The discovery of Latimeria chalumnae in 1938 was used by creationists to “shoot down” evolution. Prior to this, lobe-finned fishes were thought to have evolved into tetrapods, however, the fact that some still retained their basic exterior morphology seemed to show that such a transition did not happen. However, the discovery of Tiktaalik illuminated the truth. While technically classified as a lobe-finned fish, studies of the bones of Tiktaalik have shown that its limbs could be used to support itself in shallow water. The reality is that some lobe-finned fishes did not make the transition whereas others did. Tiktaalik is arguably the most significant milestone in the debate over the early evolution of tetrapods. In life, Tiktaalik probably lived in swampy environments, possibly moving through streams and ponds, or even occasionally crossing land to get into a new aquatic location.
3rd - Cladoselache
Cladoselache has contributed phenomenally to our understanding of early shark evolution. Multiple fossils from the Late Devonian have been attributed to this genus, and, just as importantly, some are excellently preserved. Cladoselache demonstrates some characteristics similar to those of modern sharks, specifically the mackerel sharks, probably the most famous extant shark family. Analysis of its teeth and stomach contents has revealed that this shark’s primary means of consuming prey was probably by swallowing them. 
2nd - C. megalodon
Number two is rather unusual because instead of being a taxonomic genus, it is just a single species. Nevertheless, the study and popular representation pertaining to C. megalodon has made it so its position on this list was never in question. Found worldwide in deposits ranging from the Oligocene to the Pliocene, this prehistoric shark is represented mostly by teeth. Nevertheless, vertebrae are also occasionally found, and these have been used to construct an image of what this super predator was like in life. It seems to have been a somewhat specialist predator of whales, as wounds on fossils of prehistoric whales have suggested that they were caused by immense force, which most believe was a result of a megalodon impacting them from below. One of the megalodon’s most famous features is its large bite force, which many researchers think would have been higher than any other animal currently known. Aside from the interesting predatory behavior of this shark, its size has also garnered it fame in popular media, and it is among the most iconic of all prehistoric creatures.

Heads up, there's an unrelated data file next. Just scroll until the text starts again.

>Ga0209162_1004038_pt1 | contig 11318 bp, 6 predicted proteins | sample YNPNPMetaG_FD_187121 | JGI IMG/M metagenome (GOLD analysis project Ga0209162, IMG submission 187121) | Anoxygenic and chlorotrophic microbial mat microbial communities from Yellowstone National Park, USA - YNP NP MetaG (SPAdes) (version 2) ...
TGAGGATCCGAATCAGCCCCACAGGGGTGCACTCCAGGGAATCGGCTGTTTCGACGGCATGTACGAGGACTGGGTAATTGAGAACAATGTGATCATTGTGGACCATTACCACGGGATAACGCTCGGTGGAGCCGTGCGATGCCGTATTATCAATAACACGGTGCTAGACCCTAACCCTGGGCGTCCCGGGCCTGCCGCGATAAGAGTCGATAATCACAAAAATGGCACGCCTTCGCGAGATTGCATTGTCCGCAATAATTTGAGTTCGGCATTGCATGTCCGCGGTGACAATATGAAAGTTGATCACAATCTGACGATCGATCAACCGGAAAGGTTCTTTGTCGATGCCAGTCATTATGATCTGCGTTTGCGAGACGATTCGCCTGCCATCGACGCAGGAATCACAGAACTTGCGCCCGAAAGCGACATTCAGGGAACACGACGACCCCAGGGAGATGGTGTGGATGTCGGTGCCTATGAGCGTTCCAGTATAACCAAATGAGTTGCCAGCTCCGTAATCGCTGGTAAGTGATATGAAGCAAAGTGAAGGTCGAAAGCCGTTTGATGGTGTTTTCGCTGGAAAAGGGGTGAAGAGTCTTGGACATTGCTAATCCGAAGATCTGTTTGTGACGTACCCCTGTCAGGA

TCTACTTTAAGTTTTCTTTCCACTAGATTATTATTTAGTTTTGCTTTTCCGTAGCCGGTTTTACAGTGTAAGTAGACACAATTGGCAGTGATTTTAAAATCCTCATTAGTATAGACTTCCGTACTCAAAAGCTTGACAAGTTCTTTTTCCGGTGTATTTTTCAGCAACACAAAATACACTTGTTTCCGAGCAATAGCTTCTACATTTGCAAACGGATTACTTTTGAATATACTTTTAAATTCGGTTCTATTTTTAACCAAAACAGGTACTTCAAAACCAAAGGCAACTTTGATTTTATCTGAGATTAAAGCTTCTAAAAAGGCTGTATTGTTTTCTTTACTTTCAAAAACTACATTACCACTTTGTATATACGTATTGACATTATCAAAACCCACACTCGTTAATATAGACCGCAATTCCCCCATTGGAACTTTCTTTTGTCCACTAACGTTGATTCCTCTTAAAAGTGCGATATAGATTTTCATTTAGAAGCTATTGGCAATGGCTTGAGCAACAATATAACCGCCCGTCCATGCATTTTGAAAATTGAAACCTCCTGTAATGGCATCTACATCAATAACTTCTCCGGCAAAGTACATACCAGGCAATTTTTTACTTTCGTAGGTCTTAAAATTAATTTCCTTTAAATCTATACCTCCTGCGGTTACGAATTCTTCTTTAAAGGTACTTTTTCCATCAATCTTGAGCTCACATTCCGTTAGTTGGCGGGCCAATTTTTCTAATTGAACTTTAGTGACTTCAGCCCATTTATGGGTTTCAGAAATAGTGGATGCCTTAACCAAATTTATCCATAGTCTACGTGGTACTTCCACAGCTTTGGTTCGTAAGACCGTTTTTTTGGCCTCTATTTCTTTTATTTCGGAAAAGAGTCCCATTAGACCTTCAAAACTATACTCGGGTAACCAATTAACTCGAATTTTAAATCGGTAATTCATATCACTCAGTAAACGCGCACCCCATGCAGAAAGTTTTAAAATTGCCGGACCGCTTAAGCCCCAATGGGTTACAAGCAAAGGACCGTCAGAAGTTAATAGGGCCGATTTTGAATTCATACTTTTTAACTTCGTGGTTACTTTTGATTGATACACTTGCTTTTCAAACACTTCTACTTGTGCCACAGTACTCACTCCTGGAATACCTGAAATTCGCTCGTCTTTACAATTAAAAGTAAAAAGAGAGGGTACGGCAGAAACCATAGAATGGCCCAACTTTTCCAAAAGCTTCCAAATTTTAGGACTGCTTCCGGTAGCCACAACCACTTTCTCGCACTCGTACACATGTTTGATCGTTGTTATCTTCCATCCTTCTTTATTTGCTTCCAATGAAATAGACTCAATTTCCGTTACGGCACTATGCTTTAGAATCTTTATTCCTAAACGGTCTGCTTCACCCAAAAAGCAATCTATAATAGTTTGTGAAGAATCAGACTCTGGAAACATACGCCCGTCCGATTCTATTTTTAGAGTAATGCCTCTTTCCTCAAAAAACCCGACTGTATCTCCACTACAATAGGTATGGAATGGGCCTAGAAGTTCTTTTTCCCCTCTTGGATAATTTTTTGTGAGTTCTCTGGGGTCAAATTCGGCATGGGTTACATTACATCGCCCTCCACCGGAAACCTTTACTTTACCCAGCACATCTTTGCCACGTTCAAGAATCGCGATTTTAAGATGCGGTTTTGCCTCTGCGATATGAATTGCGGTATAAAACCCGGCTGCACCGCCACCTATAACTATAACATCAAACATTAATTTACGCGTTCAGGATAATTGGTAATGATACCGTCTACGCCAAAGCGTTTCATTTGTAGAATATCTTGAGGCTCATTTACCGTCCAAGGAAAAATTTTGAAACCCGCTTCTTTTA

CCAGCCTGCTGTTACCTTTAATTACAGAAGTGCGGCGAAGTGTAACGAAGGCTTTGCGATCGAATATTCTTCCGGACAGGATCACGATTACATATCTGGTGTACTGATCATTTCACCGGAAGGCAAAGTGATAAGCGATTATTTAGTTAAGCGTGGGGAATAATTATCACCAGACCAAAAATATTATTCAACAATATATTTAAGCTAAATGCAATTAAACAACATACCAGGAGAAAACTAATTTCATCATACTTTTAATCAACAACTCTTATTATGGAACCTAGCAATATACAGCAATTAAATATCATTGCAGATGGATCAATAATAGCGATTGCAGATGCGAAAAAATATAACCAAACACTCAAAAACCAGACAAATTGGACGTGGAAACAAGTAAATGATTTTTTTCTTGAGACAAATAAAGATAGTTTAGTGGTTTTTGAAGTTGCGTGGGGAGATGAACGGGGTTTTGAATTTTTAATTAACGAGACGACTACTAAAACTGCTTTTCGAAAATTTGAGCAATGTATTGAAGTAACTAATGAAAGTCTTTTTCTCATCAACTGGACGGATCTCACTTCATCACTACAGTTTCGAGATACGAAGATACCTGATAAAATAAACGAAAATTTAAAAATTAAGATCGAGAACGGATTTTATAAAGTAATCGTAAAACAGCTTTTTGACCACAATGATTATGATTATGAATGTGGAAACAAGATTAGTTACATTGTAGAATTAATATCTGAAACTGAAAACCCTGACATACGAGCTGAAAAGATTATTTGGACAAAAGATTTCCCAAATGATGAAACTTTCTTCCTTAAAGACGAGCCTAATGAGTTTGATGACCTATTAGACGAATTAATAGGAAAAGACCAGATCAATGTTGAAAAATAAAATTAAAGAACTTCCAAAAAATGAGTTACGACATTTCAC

1st - Coelacanth
Latimeria 11.jpg
Like number two, number one is rather taxonomically odd, in this case, because it consists of an entire taxonomic order. Nevertheless, it did not seem fitting to split the Coelacanthiformes. First appearing in the Early Devonian, they are the second-oldest entry on this list. While they were not part of the tetrapod lineage, they did survive for a remarkable amount of time and diversify and adapt in many fascinating ways. One famous example is Mawsonia, a Cretaceous Coelacanth that could have grown up to six meters in length. Coelacanths appear to have lived in a wide variety of environments, and their fossils have been found around the world. While their basic outward appearance has not changed dramatically, especially when compared to their tetrapod relatives, their evolution, especially pertaining to internal organs and physiology, has continued. Coelacanths survived the enormous Permian-Triassic extinction event, which seems to have hit most aquatic species particularly hard. They also survived the Mesozoic, but seemed to have gone extinct with the non-avian dinosaurs at the end of the Cretaceous. Still, this would make them by far the entry on this list that had survived the longest, which is quite impressive considering it contains creatures such as Hybodus and Leptolepis. However, in 1938, living Coelacanths were caught off the coast of Africa, showing that, while they were not present in the known Cenozoic fossil record, they had, in fact, persisted. Today, we know at least one other species of living Coelacanth inhabits the world’s oceans. The Coelacanth is not only famous among paleontologists and paleontology enthusiasts, but has become a “rallying point” in the world of cryptozoology as proof that some animals thought to be extinct could still be alive. However, we should remember that most Coelacanth species are extinct, and we should not use them as a weak analogy as they are not the same as other orders.


Honorable mention

Helicoprion - Helicoprion is a bizarre Chondrichthyan predator with unique eating apparatus which baffled researchers until recently. Still, however, not enough material is known to earn Helicoprion a spot on this list.